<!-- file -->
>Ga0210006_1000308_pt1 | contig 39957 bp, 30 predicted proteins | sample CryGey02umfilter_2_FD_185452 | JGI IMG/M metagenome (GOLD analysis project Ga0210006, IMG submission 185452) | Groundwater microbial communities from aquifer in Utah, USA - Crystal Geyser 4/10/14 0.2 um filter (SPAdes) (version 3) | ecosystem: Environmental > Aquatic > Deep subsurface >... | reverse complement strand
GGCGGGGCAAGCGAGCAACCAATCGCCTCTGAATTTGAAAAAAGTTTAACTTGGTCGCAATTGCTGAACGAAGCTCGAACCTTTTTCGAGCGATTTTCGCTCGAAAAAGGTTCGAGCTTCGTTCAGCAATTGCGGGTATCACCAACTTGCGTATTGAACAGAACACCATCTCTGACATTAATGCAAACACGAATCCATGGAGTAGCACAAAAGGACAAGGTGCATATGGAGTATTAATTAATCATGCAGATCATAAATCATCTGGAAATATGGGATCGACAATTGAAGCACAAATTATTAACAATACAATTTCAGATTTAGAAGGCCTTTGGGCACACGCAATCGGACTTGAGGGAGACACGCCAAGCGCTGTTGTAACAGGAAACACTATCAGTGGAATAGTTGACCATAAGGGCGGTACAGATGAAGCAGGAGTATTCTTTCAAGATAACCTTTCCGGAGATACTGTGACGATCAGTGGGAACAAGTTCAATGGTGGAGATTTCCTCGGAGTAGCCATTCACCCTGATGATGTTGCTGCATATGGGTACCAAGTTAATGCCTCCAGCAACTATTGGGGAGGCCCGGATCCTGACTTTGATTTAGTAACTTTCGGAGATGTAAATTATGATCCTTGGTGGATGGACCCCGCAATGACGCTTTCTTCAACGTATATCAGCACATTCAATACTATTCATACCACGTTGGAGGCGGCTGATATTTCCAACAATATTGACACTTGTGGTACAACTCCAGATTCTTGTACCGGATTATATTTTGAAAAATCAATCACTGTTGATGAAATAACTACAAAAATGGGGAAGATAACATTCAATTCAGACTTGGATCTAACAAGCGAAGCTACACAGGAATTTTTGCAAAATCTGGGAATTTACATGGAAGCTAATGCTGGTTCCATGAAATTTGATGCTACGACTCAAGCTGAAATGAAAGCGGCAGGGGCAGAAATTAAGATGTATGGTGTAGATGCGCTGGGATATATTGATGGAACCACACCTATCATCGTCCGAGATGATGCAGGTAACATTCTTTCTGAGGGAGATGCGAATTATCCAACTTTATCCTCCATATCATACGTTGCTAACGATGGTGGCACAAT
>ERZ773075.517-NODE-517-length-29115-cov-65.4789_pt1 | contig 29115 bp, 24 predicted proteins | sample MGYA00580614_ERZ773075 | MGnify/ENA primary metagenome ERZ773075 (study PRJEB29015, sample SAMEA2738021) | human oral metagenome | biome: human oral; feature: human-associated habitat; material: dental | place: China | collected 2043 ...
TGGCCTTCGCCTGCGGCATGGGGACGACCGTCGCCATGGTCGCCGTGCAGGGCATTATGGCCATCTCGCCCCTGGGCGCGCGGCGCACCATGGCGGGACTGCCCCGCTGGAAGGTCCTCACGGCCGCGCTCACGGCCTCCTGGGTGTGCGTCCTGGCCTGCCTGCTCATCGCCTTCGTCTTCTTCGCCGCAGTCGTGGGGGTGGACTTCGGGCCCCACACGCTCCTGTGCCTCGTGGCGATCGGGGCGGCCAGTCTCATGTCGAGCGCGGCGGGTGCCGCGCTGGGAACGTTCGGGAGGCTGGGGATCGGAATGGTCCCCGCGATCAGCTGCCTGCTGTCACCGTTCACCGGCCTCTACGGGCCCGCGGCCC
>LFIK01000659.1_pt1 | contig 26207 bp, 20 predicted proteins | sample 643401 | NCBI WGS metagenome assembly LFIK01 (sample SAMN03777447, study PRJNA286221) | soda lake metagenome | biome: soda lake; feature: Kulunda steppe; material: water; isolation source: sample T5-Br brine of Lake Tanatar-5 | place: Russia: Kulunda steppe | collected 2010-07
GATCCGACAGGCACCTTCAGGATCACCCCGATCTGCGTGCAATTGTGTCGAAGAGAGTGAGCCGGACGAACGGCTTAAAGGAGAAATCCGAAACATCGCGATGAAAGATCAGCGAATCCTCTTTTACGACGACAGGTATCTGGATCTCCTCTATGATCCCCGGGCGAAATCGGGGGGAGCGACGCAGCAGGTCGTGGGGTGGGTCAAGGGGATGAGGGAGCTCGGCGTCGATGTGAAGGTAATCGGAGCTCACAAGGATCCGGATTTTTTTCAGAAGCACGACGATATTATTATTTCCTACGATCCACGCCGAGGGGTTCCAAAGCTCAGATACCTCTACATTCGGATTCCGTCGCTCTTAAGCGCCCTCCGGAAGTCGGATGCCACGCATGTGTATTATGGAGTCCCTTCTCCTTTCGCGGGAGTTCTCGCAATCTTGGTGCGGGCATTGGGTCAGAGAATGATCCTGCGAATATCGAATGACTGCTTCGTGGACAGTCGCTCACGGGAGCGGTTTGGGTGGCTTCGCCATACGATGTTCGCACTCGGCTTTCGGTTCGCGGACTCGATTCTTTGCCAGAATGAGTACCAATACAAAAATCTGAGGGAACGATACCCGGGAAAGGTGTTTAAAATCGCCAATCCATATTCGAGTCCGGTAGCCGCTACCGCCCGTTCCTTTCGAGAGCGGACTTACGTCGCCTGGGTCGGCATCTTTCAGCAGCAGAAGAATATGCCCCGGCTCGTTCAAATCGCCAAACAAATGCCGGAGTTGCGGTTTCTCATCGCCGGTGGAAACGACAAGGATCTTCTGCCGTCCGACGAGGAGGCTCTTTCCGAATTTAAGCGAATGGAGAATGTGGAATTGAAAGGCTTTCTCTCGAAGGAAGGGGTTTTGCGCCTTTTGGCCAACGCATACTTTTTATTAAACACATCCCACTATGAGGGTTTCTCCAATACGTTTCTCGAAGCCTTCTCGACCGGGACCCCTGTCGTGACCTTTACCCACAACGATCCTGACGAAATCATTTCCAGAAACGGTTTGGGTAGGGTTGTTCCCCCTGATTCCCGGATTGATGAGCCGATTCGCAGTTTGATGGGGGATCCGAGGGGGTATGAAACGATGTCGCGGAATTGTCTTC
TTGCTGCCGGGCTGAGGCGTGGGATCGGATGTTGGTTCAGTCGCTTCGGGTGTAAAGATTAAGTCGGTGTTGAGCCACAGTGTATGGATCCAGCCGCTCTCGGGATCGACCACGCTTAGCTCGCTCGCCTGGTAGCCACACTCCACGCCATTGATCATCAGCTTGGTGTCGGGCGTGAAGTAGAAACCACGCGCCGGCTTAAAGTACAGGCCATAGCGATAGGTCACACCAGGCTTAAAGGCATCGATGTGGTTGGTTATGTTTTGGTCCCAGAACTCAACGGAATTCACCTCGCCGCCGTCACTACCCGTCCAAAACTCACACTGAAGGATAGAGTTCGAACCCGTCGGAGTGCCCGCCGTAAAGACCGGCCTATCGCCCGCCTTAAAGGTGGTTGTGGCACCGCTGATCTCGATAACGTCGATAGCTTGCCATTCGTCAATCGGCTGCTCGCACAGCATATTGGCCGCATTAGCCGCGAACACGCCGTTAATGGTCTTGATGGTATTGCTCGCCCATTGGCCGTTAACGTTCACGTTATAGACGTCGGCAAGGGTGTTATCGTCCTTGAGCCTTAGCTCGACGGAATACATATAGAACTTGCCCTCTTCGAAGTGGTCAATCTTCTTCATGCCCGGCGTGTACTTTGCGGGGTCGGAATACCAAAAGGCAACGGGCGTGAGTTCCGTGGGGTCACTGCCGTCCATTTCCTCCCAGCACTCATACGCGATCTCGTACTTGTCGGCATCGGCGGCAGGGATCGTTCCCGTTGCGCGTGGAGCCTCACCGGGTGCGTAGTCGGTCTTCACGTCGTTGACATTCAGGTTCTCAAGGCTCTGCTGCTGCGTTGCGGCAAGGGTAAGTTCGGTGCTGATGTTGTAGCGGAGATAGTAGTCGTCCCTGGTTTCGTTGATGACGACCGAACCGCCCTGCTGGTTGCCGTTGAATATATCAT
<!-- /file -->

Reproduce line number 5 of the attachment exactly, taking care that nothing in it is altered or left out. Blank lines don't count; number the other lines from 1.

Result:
>LFIK01000659.1_pt1 | contig 26207 bp, 20 predicted proteins | sample 643401 | NCBI WGS metagenome assembly LFIK01 (sample SAMN03777447, study PRJNA286221) | soda lake metagenome | biome: soda lake; feature: Kulunda steppe; material: water; isolation source: sample T5-Br brine of Lake Tanatar-5 | place: Russia: Kulunda steppe | collected 2010-07